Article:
That's the thing though. He was talking about not being stoned when driving. Just like people drink on the weekend or even on weeknights if they are so inclined yet always show up to work sober. And I would say alcohol is right up there with heroin yet no one has a problem with it. Believe it or not I have relaxed with a plant that enhances my thinking and gives me new perspectives on life and helped me change it for the better. And I in no way would ever drive "stoned" yet apparently because I have done this in the distant past I am unfit as a person or something. Some kind of less individual who only deserves to wash dishes for the rest of his life because of a dumb generalization of what I did three years ago. How the hell does that make any sense?

  9. 9. Justin [ August 14, 2013 @ 02:42PM ]

    I mean understand if they find someone who just does a ton of drugs all the time but they really don't discriminate or give a damn. They'll just fail everybody that they find anything with, because you gotta be a perfect saint according to someone's arbitrary (and wrong) morals, that's what's wrong with hair testing. But I could have been a hardcore "drug user" (with alcohol) in my past and still get hired cause everyone accepts it. Ah man whatever I'm off to cut my hair and stop complaining I don't have time for this bs lol. It's not hair testing itself that is wrong, in theory I actually agree to a point. But how it's always carried out by ignorant people (or those who have to answer to ignorant people) is what's wrong.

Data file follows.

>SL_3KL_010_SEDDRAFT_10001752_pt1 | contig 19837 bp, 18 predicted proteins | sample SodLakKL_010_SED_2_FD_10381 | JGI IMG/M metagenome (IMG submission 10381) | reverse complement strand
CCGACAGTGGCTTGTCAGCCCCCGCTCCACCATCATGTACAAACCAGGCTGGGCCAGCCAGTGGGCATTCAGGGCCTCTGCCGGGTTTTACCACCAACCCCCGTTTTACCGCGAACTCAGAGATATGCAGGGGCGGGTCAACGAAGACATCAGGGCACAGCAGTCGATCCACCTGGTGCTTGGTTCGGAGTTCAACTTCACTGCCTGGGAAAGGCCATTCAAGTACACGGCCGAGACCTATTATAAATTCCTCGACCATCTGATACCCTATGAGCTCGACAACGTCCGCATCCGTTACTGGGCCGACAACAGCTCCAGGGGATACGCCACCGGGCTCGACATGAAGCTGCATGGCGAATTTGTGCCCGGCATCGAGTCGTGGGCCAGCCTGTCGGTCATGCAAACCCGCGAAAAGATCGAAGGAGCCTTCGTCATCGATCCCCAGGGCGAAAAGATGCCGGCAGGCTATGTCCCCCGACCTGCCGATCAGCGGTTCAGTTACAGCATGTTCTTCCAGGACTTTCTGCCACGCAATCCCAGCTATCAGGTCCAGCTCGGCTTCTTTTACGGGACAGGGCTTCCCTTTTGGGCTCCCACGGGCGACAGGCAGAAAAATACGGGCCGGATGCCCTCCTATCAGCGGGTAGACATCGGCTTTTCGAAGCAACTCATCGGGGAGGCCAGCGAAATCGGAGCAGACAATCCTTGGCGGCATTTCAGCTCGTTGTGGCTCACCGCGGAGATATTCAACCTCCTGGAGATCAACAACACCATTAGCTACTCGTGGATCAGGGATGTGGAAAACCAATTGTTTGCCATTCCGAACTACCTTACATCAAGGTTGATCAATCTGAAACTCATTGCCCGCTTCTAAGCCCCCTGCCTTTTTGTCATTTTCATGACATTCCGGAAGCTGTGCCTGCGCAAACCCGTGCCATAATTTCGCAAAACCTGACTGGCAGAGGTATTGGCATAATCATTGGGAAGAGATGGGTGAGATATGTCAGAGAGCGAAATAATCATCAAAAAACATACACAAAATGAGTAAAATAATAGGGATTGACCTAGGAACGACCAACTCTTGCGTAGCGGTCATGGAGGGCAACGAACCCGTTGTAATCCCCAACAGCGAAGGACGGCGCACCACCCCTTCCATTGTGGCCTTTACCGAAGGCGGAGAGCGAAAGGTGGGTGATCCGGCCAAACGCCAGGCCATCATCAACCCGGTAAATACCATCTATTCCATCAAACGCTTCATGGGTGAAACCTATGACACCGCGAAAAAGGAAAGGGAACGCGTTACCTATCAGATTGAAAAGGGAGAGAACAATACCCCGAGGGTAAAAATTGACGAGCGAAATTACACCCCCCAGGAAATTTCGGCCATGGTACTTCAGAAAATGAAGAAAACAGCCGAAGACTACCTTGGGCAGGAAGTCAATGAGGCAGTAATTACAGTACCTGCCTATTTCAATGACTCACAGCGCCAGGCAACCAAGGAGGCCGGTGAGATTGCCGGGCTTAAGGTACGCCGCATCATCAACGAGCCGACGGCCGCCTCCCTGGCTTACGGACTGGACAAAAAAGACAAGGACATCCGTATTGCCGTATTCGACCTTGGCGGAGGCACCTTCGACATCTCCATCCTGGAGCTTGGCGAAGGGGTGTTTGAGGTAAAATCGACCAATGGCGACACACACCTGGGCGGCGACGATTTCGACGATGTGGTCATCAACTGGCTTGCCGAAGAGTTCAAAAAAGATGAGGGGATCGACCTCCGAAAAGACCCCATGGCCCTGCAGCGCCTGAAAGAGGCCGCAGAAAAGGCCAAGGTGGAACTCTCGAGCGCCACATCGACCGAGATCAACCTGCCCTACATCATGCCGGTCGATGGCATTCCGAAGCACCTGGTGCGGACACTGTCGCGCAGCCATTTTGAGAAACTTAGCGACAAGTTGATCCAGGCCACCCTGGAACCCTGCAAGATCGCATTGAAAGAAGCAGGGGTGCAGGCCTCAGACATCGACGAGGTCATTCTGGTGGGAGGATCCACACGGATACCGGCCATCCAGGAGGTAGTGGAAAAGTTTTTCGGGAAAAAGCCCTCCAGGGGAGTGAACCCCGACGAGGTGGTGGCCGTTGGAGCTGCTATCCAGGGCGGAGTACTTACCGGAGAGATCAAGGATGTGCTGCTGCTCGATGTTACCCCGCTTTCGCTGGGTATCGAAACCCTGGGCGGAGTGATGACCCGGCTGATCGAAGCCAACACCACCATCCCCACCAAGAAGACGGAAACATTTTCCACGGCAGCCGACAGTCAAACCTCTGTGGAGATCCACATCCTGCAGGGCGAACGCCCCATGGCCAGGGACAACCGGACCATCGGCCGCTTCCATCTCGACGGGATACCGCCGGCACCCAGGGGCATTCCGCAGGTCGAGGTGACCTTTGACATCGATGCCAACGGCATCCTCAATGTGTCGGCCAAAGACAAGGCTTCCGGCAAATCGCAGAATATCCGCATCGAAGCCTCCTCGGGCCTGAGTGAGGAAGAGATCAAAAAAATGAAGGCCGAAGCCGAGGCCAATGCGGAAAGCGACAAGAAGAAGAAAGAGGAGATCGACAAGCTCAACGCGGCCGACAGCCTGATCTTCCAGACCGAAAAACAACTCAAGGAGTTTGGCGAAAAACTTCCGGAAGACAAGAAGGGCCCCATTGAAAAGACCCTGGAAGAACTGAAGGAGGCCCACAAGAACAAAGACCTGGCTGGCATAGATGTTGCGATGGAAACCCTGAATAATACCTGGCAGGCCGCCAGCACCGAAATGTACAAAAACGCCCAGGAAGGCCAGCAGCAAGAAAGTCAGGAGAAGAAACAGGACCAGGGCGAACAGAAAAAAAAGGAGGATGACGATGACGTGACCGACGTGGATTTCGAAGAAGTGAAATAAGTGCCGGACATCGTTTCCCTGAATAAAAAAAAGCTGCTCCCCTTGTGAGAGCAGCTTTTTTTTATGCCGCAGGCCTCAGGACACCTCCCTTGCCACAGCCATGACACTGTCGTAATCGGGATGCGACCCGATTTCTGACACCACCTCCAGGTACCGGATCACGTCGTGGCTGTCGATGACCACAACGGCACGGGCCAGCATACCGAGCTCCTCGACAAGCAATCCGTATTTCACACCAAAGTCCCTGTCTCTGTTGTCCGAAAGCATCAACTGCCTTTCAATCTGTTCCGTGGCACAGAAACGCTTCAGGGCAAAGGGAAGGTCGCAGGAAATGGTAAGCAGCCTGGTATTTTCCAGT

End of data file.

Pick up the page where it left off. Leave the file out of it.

10. 10. friday [ November 15, 2013 @ 06:33PM ]

    Why all the regulations on a truck and driver.. and not on cars and other. Vehicles. Would somebody in a pickup truck be less. Dangerous. Because he's smaller..most of these accidents are prevocedorcaused by fourwheelers.

  11. 11. Professional [ December 16, 2013 @ 02:18PM ]

    It's ridiculous that drivers can't enjoy a toke on one of their very few days off. If drivers can drink on their free time without consequence, why can't we smoke?

  12. 12. Ryan [ February 23, 2014 @ 04:28PM ]

    Cliff,

    You seem like an intelligent guy. I'm so sick of seeing morons lost in their prejudice and mistaking it for truth. I'm realizing right now that I probably can't become a truck driver for a while because I had dental work done and took vicodin in Mexico. It's a shame because I was planning to do it, and there is no good reason for this horse shit.

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Author Bio

Deborah Lockridge

Editor in Chief

All That's Trucking blog is just that – the editor's take on anything and everything related to trucking, with the help of guest posts from other HDT editors. Author Deborah Lockridge's career as an award-winning trucking journalist started in 1990.